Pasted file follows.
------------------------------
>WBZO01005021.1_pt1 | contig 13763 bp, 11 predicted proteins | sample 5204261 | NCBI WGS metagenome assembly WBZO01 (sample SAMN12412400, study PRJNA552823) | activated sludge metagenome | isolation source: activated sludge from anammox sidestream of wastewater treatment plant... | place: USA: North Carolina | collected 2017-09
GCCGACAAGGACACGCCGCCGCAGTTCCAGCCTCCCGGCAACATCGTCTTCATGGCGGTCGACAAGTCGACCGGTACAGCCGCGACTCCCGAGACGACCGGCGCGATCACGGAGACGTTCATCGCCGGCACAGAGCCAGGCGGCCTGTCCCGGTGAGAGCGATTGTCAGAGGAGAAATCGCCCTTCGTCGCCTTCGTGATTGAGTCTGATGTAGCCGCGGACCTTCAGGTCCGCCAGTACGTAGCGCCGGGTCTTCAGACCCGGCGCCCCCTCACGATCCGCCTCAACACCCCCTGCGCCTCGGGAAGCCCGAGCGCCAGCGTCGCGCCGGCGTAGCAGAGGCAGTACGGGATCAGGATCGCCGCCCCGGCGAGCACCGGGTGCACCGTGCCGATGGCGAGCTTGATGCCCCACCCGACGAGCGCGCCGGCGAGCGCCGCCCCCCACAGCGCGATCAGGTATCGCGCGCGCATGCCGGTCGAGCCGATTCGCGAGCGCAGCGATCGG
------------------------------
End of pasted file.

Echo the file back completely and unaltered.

>WBZO01005021.1_pt1 | contig 13763 bp, 11 predicted proteins | sample 5204261 | NCBI WGS metagenome assembly WBZO01 (sample SAMN12412400, study PRJNA552823) | activated sludge metagenome | isolation source: activated sludge from anammox sidestream of wastewater treatment plant... | place: USA: North Carolina | collected 2017-09
GCCGACAAGGACACGCCGCCGCAGTTCCAGCCTCCCGGCAACATCGTCTTCATGGCGGTCGACAAGTCGACCGGTACAGCCGCGACTCCCGAGACGACCGGCGCGATCACGGAGACGTTCATCGCCGGCACAGAGCCAGGCGGCCTGTCCCGGTGAGAGCGATTGTCAGAGGAGAAATCGCCCTTCGTCGCCTTCGTGATTGAGTCTGATGTAGCCGCGGACCTTCAGGTCCGCCAGTACGTAGCGCCGGGTCTTCAGACCCGGCGCCCCCTCACGATCCGCCTCAACACCCCCTGCGCCTCGGGAAGCCCGAGCGCCAGCGTCGCGCCGGCGTAGCAGAGGCAGTACGGGATCAGGATCGCCGCCCCGGCGAGCACCGGGTGCACCGTGCCGATGGCGAGCTTGATGCCCCACCCGACGAGCGCGCCGGCGAGCGCCGCCCCCCACAGCGCGATCAGGTATCGCGCGCGCATGCCGGTCGAGCCGATTCGCGAGCGCAGCGATCGG